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Chronic Fatigue Syndrome/ME resource providing news, me-cfs treatment information, medical abstracts and a support community for those coping with Chronic Fatigue Syndrome/ME.
 
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Diet Recommendations for Chronic Fatigue Syndrome & Myalgic Encephalomyelitis Patients


Chronic Fatigue Syndrome & Myalgic Encephalomyelitis Diet REcommendations Diet is one of the most obvious places to begin making the necessary accommodations to the demands of a chronic illness. However, it is not always the easiest. For many people with Chronic Fatigue Syndrome & Myalgic Encephalomyelitis (ME/CFS), devising a workable diet poses numerous difficulties. About two-thirds of ME/CFS patients have gastrointestinal symptoms such as heartburn, gas, nausea, diarrhea, constipation, and cramps. In many cases, these symptoms are caused by food sensitivities. Others may have concurrent conditions such as interstitial cystitis or migraine headaches that require certain dietary constraints.

Even those who do not suffer from GI problems still have the demands of a chronic illness to contend with. These patients need to maintain as wholesome a diet as possible, simply to help their ailing bodies to heal. Problems caused by disruptions in cell metabolism, malabsorption, and food sensitivities make it all the more important for Chronic Fatigue Syndrome & Myalgic Encephalomyelitis patients to maintain an appropriate diet - that is, following a diet that will maximize the nutrients available to a healing body while minimizing any harmful effects that specific foods or food additives may produce.

"What should I eat?" is a question asked by most Chronic Fatigue Syndrome & Myalgic Encephalomyelitis patients, and although the question makes a great deal of practical sense, it is not easily answered. Diet is an important consideration for anyone who is ill; in the case of ME/CFS, however, what constitutes an appropriate diet?

This question has no simple answers. ME/CFS patients react to foods with the same frustrating inconsistency as they do to medications. Whereas one person can maintain a vegetarian diet, another needs to eat meat at every meal. Some feel significantly better after cutting back on carbohydrates and eliminating fruit. Because each person's digestive system reflects one's own unique case of ME/CFS - complicated by allergies, food sensitivities, bladder sensitivities, blood sugar problems - there is no single "best diet" for patients.

But finding a good diet, even in the most difficult circumstances, is not impossible. Most people proceed by trial and error, noting which foods make them feel better or worse. The following are some simple guidelines that may be helpful in devising your particular ME/CFS diet.

Listen to your body. This is the most important rule for people with ME/CFS. If a particular food item makes you feel worse, don't eat it, even if it is supposed to be "good for you." Even "good" foods, such as salad, broccoli, nuts, fruit, and spinach can do harm if you cannot digest them. Your body will, in most cases, give you clear signs when it can't. Nausea, insomnia, headaches, anxiety, gas, diarrhea, and constipation are some of the side effects produced by the digestive system when it can't digest the food you have eaten.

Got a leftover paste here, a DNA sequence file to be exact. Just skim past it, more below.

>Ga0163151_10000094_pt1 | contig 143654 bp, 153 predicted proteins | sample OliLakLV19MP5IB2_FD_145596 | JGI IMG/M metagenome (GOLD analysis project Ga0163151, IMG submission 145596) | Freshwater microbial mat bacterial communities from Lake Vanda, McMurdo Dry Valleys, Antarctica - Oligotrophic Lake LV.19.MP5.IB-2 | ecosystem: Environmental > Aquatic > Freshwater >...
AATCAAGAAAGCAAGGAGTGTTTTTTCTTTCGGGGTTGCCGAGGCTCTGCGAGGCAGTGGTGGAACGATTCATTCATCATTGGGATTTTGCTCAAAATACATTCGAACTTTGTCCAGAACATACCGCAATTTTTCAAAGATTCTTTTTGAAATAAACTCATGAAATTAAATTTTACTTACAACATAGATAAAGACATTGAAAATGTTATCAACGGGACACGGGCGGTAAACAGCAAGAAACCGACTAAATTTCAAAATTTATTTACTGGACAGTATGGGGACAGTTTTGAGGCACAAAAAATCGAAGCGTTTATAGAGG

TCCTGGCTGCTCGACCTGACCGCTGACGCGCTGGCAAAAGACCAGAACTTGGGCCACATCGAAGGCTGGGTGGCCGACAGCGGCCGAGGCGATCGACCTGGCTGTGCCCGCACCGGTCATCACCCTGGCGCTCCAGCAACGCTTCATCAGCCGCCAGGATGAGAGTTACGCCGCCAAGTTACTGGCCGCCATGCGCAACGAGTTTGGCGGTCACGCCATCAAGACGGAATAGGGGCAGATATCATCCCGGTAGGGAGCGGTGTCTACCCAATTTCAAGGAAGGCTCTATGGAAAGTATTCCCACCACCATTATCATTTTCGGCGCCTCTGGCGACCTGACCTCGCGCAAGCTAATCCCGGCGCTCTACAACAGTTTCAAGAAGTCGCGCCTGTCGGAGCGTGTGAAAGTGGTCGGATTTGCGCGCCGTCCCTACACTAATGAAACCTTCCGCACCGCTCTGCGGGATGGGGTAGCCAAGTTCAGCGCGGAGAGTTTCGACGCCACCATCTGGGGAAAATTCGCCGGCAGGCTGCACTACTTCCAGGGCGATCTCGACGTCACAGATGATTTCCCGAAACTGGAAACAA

Eat sensibly. Patients with ME/CFS need to consume a healthy, balanced supply of nutrients to provide the basic raw materials required to make them well. For those whose choices are not already restricted by food sensitivities, maintaining a broad, varied diet will provide the best basis for improvement.

Eat simply. Try not to mix a lot of different ingredients in one dish. This will help with digestion and make it easier for you to identify food reactions. Use plain fresh vegetables, starches, and proteins.

Eat wholesome foods. Avoid all processed foods, as these contain artificial additives (even when advertised as "natural"). Buy organic foods, whenever possible, to eliminate the extra burden of pesticides, hormones, and antibiotics abundant in most commercial produce and meats.


A Final Word on Diet


Experiment with your diet to find one that works best for you, but remember to use common sense.

Many nutritionists, chiropractors, naturopaths, and countless authors of best-selling diet books have special regimens they claim will produce immediate health gains. Often the pressure to adopt one of these diets can be intense, especially if your friends or acquaintances have heard rumors of cases in which people with cancer, diabetes, heart disease, or other conditions have been cured simply by following a particular diet.

Make diet changes slowly, proceed with caution, and keep in mind that you are the best judge of what is good for you.

*Adapted from Chronic Fatigue Syndrome: A Treatment Guide, 2nd Edition by Erica Verillo.



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Further Reading


Elimination Diet For Those with ME/CFS or Fibromyalgia (Update)
A protocol for patients with chronic diseases that includes a preliminary step for CFS/FM patients specifically.
Dr. Lapp Discusses Diet and Nutrition
Dr. Lapp's diet and nutrition recommendations for people with fibromyalgia.
  More Chronic Fatigue Syndrome Diet Articles »

Books


Food Allergies and Food Intolerance: The Complete Guide to Their Identification and Treatment by Jonathan Brostoff and Linda Gamlin. Healing Arts Press; April 1, 2000.

The Ultimate Food Allergy Cookbook and Survival Guide: How to Cook with Ease for Food Allergies and Recover Good Health by Nicolette M. Dumke. Allergy Adapt, Inc.; November 1 2006


Organizations


Food Allergy Network
http://www.foodallergy.org
Kids With Food Allergies, Inc.
http://www.kidswithfoodallergies.org
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